Conclusions: These antibodies are promising drug candidates for the development of a treatment of PML.

About the author

Prof G

Professor of Neurology, Barts & The London. MS & Preventive Neurology thinker, blogger, runner, vegetable gardener, husband, father, cook and wine & food lover.


  • Although this is interesting and it is only the start. In the Ray paper when you look at the data of the vaccinated individual the JC titre did not fall for 20-25 weeks after PML diadgnosis. The outcome for the person was not mentioned, but it seems from the scans there was marked atrophy.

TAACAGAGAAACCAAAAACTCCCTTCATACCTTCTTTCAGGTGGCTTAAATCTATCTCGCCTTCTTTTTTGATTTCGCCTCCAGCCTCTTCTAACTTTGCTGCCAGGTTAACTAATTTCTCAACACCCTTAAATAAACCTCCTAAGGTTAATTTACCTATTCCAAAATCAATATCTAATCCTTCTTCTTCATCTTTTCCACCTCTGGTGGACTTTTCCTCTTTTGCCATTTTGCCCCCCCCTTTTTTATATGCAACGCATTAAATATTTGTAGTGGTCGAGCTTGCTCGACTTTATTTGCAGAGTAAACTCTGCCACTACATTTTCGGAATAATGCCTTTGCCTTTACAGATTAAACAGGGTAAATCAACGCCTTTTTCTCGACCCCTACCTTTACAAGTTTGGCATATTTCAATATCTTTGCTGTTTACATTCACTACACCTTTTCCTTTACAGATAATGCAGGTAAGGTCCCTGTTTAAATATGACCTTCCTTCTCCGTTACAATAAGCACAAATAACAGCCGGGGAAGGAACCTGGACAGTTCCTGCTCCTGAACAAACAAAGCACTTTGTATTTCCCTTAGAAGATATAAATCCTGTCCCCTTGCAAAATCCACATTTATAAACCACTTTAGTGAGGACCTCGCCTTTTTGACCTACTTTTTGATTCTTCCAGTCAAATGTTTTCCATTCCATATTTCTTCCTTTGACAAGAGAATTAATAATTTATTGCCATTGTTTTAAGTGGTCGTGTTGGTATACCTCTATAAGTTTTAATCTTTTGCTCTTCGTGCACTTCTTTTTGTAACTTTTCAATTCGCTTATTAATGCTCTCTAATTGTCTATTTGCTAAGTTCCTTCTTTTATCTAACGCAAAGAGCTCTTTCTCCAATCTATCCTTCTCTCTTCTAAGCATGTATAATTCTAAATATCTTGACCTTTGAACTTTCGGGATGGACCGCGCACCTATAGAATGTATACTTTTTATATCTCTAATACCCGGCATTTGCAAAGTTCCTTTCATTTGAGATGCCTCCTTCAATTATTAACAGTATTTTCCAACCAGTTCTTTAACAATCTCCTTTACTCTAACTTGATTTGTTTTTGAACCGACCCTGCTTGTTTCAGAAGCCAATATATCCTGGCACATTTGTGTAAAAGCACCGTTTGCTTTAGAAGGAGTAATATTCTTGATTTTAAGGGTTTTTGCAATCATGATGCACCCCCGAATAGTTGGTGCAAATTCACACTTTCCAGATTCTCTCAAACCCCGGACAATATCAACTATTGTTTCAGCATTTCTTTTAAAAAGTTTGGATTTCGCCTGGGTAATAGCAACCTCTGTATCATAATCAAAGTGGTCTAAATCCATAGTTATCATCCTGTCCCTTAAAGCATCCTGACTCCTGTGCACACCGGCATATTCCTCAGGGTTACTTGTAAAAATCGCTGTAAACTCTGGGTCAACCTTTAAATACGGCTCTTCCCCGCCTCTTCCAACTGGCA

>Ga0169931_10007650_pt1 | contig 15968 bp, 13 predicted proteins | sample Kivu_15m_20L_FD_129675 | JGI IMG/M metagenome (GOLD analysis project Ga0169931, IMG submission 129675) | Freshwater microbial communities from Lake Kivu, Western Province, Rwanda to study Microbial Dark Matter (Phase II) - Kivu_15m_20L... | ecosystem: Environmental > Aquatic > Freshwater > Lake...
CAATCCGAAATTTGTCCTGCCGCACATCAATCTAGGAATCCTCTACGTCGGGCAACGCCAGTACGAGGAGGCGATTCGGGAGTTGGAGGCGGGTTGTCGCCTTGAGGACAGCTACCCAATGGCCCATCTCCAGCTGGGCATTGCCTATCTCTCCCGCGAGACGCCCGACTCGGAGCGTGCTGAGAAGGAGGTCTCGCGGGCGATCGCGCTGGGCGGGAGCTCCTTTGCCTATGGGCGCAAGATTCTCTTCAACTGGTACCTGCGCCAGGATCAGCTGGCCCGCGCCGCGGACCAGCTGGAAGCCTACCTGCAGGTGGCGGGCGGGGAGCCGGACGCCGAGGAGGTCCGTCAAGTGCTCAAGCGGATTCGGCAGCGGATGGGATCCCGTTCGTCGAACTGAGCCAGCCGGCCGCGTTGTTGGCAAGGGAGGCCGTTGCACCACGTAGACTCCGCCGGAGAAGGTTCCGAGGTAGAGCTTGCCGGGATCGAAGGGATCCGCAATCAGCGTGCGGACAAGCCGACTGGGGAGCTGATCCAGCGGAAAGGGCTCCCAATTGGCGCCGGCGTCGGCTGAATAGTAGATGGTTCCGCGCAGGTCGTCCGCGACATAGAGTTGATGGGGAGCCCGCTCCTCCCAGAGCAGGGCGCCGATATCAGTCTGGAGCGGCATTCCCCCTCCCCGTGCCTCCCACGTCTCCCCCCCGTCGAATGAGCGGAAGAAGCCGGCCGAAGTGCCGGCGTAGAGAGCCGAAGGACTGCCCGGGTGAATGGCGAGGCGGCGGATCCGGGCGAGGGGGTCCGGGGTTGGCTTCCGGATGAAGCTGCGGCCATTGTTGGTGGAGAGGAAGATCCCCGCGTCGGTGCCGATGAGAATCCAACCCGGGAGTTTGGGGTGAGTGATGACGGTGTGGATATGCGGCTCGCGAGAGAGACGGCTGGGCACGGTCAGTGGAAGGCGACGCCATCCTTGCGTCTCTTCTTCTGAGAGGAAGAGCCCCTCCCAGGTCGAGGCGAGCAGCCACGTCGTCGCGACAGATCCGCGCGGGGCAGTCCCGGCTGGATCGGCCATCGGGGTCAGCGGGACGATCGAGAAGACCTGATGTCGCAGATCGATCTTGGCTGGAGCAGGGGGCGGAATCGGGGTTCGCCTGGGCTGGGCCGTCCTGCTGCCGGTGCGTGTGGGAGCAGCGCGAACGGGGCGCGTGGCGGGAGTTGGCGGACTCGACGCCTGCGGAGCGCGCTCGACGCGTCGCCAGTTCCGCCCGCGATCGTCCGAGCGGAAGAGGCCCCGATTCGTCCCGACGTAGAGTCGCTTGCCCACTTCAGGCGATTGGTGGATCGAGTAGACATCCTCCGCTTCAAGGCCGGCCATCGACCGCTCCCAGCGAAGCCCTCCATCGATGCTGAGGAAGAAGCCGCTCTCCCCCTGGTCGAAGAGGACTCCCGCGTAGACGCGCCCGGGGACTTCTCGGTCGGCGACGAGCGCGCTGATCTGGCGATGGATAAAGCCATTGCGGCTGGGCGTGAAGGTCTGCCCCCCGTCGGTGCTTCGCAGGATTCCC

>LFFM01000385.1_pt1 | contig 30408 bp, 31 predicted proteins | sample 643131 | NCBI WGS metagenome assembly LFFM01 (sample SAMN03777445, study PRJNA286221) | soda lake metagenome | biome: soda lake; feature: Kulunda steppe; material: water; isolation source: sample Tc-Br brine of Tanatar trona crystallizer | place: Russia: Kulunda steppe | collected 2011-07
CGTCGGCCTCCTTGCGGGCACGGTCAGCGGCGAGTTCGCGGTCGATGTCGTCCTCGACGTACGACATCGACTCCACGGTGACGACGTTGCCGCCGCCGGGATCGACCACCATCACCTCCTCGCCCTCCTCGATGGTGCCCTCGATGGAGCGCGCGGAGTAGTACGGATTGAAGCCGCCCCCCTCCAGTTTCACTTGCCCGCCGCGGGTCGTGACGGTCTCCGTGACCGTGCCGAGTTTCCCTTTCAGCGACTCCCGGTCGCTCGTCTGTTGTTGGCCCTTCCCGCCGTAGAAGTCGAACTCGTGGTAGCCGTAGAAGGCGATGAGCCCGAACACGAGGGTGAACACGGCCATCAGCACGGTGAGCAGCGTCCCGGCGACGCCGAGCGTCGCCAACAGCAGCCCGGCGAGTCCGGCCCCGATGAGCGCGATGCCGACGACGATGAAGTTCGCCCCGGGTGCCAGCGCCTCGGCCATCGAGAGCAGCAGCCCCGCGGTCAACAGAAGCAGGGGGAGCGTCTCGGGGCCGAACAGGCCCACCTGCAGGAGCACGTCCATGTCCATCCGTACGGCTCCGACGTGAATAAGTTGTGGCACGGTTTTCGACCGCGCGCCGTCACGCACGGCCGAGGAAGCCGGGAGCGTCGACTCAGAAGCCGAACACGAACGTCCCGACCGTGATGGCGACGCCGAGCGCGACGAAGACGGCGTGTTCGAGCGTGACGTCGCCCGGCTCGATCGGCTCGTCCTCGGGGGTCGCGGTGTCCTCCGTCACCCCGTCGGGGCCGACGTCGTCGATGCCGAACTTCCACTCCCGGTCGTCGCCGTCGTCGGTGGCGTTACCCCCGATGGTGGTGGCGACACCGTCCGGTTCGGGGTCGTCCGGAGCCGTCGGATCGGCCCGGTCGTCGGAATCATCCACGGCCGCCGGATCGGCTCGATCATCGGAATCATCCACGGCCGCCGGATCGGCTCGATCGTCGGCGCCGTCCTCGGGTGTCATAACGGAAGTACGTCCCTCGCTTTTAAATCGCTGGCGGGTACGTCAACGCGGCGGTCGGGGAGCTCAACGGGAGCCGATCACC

• When do the blind spots occur? They need to test for blind spots and then see who developed PML or did tysabri make the holes, Iff the holes are in a small subgroup of healthy people it would be too small to see in this study of healthy people, but if they exist then this puts them at risk of PML in the future should they become immunosuppressed. Then you can derisk the JC virus positive people taking tysabri if you are a person that has antibodies to the variants. However are their too many variants